Have you ever thought your smartphone was ringing or vibrating only to check it and there is no notification, no call, no text or email? This is a classic example of chronic anxiety known as the “phantom phone syndrome” according to Psychology Today.
Anxiety is defined as the feeling of being distressed and fearful of impending danger. Other classic signs of anxiety are a racing heart or jitteriness. According to the National Institutes of Health, the condition strikes more women than men, with nearly one-third of adults in the U.S. reporting feelings of anxiety at some point in their lives.
Since the coronavirus pandemic, many more Americans are feeling anxious based on an uncertain future. In fact, a recent Kaiser Family Foundation poll found 74 percent of Americans believe “the worst is yet to come.” And for family caregivers, the anxiety is all too real since the global pandemic. Many caregivers have taken on more hours caring for loved ones, not less, and are often doing it without any help, creating a sense of isolation that can breed anxiety.
A recent Rosalynn Carter Caregiving Institute report “Caregivers in Crisis: Caregiving in the Time of COVID-19,” found that 83 percent of caregivers are feeling more stress and anxiety since the pandemic began, with many respondents expressing fears about transmitting the virus to an older loved one, fears about managing financial resiliency, fears over the inability to see loved ones in assisted living or nursing homes, fears about job security, and more.
In fact, fear is at the center of most anxiety disorders, and this fear comes from not having a sense of control over one’s environment. Many psychologists believe that some anxiety levels based on fear are similar to post-traumatic stress disorder (PTSD), including heightened arousal and sensitivity to noise, disrupted sleep patterns, and increased irritability.
Anticipatory fear is a biological stress response that serves as a survival mechanism meant to accelerate our energy in the short-term when facing a threat, and then returning our bodies to homeostasis or balance. When our sympathetic nervous system is in a constant state of increased anticipatory stress response, the result is feelings of fatigue, frustration, depression and burn out.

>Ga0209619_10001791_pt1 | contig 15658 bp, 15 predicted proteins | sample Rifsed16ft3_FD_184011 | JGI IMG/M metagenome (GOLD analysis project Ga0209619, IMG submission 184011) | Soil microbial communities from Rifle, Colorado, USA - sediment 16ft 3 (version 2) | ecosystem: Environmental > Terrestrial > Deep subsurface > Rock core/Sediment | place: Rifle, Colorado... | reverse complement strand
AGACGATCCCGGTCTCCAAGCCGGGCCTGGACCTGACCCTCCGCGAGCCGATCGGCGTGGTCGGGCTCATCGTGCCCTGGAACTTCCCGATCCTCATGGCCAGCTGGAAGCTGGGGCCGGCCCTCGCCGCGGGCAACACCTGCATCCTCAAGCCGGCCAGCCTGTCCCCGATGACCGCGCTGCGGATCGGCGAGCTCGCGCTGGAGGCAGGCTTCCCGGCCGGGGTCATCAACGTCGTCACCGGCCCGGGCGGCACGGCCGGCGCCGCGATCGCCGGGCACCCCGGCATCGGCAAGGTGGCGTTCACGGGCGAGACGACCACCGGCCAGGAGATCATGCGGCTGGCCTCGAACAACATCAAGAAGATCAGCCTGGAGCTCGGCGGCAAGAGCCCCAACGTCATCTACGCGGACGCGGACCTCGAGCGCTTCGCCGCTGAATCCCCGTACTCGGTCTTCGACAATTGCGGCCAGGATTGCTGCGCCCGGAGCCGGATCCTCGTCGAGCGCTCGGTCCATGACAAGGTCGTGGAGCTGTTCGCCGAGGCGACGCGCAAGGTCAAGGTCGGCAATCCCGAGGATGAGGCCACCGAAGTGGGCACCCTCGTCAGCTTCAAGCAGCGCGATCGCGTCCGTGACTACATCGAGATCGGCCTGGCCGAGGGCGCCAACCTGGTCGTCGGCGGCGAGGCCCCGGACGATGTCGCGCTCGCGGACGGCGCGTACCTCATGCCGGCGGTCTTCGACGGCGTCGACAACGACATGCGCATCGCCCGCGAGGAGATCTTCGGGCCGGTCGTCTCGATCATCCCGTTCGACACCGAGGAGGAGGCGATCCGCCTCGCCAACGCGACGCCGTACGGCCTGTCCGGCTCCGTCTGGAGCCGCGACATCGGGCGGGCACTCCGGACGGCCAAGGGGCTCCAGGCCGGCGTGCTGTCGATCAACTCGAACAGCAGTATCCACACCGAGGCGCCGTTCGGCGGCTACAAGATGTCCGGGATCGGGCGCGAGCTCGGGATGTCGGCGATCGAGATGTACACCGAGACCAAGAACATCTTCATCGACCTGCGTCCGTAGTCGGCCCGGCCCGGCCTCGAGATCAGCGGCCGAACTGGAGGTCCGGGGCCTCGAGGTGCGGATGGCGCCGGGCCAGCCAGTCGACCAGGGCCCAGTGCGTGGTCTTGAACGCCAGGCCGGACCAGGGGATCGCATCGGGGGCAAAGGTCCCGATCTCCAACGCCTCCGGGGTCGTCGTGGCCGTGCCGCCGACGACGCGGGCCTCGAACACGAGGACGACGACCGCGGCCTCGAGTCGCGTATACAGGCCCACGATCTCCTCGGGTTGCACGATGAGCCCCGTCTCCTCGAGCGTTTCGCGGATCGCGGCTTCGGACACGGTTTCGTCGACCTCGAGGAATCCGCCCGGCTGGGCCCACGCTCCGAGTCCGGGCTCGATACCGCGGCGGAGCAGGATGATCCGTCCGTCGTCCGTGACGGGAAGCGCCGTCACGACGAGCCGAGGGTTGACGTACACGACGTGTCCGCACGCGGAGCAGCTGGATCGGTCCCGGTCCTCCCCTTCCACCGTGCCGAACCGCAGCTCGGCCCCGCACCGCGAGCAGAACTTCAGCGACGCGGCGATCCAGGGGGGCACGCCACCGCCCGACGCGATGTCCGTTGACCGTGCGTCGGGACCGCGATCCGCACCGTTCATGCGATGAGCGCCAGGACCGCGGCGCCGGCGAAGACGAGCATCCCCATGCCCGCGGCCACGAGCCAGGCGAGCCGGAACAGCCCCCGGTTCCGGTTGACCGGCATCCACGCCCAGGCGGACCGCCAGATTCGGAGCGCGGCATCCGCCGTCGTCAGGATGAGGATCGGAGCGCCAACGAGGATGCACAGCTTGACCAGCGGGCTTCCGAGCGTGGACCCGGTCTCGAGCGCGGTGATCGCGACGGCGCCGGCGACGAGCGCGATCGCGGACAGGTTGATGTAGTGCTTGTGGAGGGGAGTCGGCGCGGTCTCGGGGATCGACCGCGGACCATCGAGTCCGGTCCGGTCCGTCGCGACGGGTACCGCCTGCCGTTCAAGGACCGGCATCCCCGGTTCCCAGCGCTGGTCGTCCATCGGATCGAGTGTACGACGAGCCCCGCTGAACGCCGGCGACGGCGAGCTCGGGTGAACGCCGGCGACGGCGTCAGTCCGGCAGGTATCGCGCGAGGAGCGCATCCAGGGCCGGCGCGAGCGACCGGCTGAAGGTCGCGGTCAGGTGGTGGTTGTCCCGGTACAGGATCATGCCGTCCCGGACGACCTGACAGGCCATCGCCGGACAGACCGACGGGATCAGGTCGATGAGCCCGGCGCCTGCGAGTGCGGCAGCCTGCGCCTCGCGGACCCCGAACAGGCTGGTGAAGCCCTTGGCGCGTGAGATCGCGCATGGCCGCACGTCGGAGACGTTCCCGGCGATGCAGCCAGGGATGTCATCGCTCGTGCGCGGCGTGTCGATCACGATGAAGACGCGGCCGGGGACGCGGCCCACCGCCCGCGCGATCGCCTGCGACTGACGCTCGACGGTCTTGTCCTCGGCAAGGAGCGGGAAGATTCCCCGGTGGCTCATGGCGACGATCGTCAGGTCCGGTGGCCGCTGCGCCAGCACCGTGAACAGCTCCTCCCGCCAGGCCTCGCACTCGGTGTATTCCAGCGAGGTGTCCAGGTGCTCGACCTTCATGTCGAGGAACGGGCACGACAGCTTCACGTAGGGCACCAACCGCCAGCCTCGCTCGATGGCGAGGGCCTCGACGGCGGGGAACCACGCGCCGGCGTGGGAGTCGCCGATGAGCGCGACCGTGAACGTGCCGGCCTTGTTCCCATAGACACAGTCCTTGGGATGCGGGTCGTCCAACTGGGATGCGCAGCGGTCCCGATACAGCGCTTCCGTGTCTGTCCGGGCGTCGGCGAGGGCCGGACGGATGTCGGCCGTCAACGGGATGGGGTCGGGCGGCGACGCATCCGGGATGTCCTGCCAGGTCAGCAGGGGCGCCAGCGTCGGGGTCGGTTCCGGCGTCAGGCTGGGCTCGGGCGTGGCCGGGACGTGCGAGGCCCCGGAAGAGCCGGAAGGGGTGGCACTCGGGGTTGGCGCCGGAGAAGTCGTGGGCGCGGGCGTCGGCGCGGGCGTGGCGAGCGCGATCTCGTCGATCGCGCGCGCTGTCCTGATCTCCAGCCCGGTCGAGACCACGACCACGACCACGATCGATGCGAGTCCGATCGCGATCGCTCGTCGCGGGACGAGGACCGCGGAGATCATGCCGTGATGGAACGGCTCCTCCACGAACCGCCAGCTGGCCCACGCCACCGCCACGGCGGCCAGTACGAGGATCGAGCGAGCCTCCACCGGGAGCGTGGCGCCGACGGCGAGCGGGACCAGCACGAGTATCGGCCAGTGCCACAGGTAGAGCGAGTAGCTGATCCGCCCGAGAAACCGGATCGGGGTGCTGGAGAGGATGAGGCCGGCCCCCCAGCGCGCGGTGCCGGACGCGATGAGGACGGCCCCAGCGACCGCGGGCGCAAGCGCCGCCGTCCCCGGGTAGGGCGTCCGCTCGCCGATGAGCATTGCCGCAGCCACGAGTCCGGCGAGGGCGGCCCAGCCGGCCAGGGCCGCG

Taking back control
Here are three simple things caregivers can do to help take back control over anxious feelings:
- Smile – This tiny act of kindness spreads faster than the coronavirus. A Dignity Health survey found small acts of kindness — such as smiling at strangers — can release serotonin, the hormone associated with well-being and happiness, as well as oxytocin, known as the “love hormone” because it encourages feelings of bonding socially, which helps increase blood flow. Eight in 10 survey respondents felt smiling made them feel less stressed and anxious.
- Learn to let it go – In order to find tranquility, caregivers must first accept that uncertainty is a constant in life. Once caregivers understand some things cannot be controlled, they can find more calm and rid themselves of chronic anxiety. Finding a mindfulness practice or app like meQuilibrium, Headspace, or Calm is a key to learning how to let go of angst and fear.
- Recharge through sleep – Insomnia is a byproduct of uncertain times. Yet not getting the recommended 7-8 hours of restorative, deep sleep is like not charging your phone at night. Your battery will be run down and normal functioning is impaired. People who have chronic anxiety and lack good sleep also have an increased risk for chronic disease, including higher rates of cardiovascular disease, and increased risk for heart attacks and cardiac death. Our bodies need rest to repair cell damage from daily wear and tear, and to also allow for brain plasticity that aids in memory and alertness. Grab a sleep mask to remove any artificial blue light from technology in the bedroom that interrupts natural sleep patterns, and try putting lavender scent on pillows to relax your mind and body.
Anxiety can be overcome even with small, simple, daily practices. For family caregivers, finding ways to feel more in control will help in conquering anxiety and stress.